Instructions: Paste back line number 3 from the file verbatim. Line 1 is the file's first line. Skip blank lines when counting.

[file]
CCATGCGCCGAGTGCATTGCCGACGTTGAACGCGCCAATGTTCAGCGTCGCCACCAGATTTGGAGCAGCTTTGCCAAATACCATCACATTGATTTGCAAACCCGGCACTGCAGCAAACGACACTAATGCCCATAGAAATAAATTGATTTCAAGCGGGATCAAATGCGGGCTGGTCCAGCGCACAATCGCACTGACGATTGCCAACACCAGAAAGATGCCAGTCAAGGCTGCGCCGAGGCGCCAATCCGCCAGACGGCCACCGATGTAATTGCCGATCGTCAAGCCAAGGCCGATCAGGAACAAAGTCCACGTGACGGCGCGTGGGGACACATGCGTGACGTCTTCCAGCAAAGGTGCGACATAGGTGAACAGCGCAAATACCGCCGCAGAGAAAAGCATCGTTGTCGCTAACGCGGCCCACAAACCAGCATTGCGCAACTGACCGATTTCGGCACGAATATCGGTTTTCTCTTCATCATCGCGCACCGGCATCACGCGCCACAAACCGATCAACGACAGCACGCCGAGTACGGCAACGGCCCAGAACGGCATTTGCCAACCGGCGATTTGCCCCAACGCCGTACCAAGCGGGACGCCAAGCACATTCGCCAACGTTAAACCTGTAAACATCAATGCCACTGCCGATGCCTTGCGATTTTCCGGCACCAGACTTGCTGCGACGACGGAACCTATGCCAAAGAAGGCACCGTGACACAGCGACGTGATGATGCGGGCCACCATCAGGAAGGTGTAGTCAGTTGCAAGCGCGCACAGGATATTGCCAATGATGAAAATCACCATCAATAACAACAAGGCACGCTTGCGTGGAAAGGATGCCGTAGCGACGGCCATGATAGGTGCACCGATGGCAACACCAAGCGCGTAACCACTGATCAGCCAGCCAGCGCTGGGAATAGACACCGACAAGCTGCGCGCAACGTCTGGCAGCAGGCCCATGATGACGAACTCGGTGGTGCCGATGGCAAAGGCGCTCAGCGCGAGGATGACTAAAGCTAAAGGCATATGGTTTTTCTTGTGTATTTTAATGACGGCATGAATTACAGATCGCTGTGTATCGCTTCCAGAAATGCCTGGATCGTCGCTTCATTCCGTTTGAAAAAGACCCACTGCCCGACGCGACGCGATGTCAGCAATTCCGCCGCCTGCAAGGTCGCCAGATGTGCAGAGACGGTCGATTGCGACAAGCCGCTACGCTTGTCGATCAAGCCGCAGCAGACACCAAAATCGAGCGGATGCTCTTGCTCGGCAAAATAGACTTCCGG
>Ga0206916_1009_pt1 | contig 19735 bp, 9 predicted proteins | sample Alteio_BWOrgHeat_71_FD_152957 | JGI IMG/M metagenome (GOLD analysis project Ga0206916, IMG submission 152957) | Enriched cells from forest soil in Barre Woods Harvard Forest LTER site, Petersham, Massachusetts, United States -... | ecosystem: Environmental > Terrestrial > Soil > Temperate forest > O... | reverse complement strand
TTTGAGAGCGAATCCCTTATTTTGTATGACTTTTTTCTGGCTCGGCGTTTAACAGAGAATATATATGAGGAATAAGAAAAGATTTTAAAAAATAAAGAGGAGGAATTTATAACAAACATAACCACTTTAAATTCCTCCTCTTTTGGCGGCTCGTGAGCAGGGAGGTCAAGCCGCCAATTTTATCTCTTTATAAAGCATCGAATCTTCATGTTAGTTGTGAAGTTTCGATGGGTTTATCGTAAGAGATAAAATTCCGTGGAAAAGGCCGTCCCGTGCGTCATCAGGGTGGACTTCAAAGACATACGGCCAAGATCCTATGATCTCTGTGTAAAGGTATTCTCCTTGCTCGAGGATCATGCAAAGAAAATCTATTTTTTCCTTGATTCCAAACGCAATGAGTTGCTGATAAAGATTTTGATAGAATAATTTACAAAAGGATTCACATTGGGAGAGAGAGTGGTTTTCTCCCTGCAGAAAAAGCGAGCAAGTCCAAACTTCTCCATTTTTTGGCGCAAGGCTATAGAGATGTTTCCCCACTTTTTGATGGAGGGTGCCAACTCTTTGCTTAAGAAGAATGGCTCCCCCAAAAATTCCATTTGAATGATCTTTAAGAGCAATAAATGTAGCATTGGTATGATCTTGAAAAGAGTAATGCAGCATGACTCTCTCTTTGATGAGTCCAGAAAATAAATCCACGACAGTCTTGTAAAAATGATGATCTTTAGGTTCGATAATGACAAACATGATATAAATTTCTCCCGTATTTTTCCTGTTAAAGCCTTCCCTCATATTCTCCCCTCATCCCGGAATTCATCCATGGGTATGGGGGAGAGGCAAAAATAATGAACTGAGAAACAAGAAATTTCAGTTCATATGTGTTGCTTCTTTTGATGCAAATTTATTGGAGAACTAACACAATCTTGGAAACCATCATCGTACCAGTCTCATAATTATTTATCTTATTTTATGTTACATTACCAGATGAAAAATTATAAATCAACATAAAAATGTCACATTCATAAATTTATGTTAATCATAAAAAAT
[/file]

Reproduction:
TTTGAGAGCGAATCCCTTATTTTGTATGACTTTTTTCTGGCTCGGCGTTTAACAGAGAATATATATGAGGAATAAGAAAAGATTTTAAAAAATAAAGAGGAGGAATTTATAACAAACATAACCACTTTAAATTCCTCCTCTTTTGGCGGCTCGTGAGCAGGGAGGTCAAGCCGCCAATTTTATCTCTTTATAAAGCATCGAATCTTCATGTTAGTTGTGAAGTTTCGATGGGTTTATCGTAAGAGATAAAATTCCGTGGAAAAGGCCGTCCCGTGCGTCATCAGGGTGGACTTCAAAGACATACGGCCAAGATCCTATGATCTCTGTGTAAAGGTATTCTCCTTGCTCGAGGATCATGCAAAGAAAATCTATTTTTTCCTTGATTCCAAACGCAATGAGTTGCTGATAAAGATTTTGATAGAATAATTTACAAAAGGATTCACATTGGGAGAGAGAGTGGTTTTCTCCCTGCAGAAAAAGCGAGCAAGTCCAAACTTCTCCATTTTTTGGCGCAAGGCTATAGAGATGTTTCCCCACTTTTTGATGGAGGGTGCCAACTCTTTGCTTAAGAAGAATGGCTCCCCCAAAAATTCCATTTGAATGATCTTTAAGAGCAATAAATGTAGCATTGGTATGATCTTGAAAAGAGTAATGCAGCATGACTCTCTCTTTGATGAGTCCAGAAAATAAATCCACGACAGTCTTGTAAAAATGATGATCTTTAGGTTCGATAATGACAAACATGATATAAATTTCTCCCGTATTTTTCCTGTTAAAGCCTTCCCTCATATTCTCCCCTCATCCCGGAATTCATCCATGGGTATGGGGGAGAGGCAAAAATAATGAACTGAGAAACAAGAAATTTCAGTTCATATGTGTTGCTTCTTTTGATGCAAATTTATTGGAGAACTAACACAATCTTGGAAACCATCATCGTACCAGTCTCATAATTATTTATCTTATTTTATGTTACATTACCAGATGAAAAATTATAAATCAACATAAAAATGTCACATTCATAAATTTATGTTAATCATAAAAAAT